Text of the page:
Within the company, we are also developing a verification tool that leverages visual power to cope with all verification related data: Cogita.

Cogita displays the textual log files of simulations as a storyboard, providing a visual map of a test flow. It then adds the RTL signals waveform to be displayed in one image, parallel with the log messages on the screen. An engineer can visually track each element in their verification environment and see abnormality invisible in a text file.

Cogita is a data screening, processing, and visualization tool that targets ASIC and FPGA simulation-based debugging. Cogita processes massive amounts of data from various sources (i.e. log files and waveform databases), and provides a clear visual root cause analysis.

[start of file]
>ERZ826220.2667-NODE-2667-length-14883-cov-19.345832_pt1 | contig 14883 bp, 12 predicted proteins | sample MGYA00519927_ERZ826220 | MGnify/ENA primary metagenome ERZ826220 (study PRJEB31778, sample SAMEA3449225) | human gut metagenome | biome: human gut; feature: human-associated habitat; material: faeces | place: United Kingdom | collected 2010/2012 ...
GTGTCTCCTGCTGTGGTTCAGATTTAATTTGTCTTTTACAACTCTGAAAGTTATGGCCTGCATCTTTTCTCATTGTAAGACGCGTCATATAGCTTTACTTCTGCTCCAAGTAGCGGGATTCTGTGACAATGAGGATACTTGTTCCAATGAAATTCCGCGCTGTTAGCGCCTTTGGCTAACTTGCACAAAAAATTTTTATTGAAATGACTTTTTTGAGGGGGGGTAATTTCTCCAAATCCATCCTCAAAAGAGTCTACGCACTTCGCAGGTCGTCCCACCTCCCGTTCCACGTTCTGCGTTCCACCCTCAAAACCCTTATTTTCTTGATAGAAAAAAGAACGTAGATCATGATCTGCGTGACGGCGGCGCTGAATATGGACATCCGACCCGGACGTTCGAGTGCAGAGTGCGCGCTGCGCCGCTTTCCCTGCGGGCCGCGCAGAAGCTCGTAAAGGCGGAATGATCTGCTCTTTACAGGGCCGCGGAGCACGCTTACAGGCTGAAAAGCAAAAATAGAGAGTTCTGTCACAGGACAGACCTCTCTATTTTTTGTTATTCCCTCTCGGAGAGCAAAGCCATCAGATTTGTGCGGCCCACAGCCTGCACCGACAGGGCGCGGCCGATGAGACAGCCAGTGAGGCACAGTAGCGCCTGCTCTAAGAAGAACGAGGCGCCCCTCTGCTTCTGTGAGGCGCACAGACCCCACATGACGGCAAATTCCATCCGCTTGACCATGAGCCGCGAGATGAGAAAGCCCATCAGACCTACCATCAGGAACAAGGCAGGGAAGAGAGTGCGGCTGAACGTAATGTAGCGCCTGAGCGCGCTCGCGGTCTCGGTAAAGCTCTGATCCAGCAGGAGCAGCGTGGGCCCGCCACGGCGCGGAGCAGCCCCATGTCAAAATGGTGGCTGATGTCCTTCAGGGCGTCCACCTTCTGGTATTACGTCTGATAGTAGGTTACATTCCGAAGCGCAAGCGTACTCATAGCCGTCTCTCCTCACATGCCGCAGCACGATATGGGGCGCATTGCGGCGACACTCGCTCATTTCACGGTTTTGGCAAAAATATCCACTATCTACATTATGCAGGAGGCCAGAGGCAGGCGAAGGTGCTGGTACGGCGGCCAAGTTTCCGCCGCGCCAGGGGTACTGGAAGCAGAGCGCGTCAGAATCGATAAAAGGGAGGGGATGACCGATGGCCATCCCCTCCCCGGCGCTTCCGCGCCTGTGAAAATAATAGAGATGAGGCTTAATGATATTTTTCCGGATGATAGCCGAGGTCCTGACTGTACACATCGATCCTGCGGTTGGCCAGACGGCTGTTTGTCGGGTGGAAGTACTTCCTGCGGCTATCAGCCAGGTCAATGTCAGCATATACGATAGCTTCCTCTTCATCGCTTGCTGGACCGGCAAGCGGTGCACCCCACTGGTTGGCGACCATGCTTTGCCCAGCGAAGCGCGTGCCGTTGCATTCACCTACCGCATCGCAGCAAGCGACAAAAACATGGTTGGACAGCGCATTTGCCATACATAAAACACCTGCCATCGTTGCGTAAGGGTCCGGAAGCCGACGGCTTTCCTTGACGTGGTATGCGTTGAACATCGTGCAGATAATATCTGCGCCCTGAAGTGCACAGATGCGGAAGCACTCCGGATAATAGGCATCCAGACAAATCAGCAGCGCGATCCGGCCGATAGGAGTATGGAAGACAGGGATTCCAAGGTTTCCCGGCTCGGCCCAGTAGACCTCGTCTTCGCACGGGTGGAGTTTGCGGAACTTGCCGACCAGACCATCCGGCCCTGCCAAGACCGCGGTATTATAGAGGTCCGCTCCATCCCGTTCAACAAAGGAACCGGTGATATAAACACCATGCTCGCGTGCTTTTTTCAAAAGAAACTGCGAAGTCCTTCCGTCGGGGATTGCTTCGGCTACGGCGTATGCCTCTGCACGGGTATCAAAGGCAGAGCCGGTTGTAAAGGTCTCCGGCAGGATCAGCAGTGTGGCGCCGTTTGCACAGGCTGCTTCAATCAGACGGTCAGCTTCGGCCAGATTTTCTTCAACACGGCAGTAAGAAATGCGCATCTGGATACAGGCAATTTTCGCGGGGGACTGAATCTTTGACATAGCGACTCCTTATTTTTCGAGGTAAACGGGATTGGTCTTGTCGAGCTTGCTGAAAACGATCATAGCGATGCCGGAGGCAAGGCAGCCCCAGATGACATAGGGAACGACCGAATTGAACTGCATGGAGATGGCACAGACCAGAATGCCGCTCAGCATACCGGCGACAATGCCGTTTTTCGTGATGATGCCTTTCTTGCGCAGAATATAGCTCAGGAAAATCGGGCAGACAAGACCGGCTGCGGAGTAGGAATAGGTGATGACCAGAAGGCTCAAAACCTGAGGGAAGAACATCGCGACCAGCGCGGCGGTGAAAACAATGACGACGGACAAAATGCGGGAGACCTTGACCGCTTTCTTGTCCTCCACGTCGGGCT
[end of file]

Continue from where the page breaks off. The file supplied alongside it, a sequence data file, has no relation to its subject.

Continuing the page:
Ravitzki, Anna M. “The Big Data Revolution: Beautiful Servant or Dangerous Monster?” , DVCon China, 2018

Making an impact on SoC verification with Cogita

Listening to my mentor’s advice and following my “proclivity” for building pretty things, I found a way to contribute and help Cogita develop more as a product while strengthening my technical skills. Visualization is one of the key powers of this innovative tool, and as a girl with a natural predisposition to observe and visually analyze everything, I began to develop new ideas for improving my skills, and this started to inspire and challenge me. Working with Cogita intensively on my verification tasks, I was introduced to new areas in programming. What are they? Well, you will have to be patient and wait for a new and bold blog!

 

There are unlimited ways in which we can grow, professionally and personally. Each day we can try to look at things from another perspective. Who knows where that can lead us! One thing is for certain, if you have a passion to learn new things, then the sky is the limit for any passion you decide to pursue.

System on Chip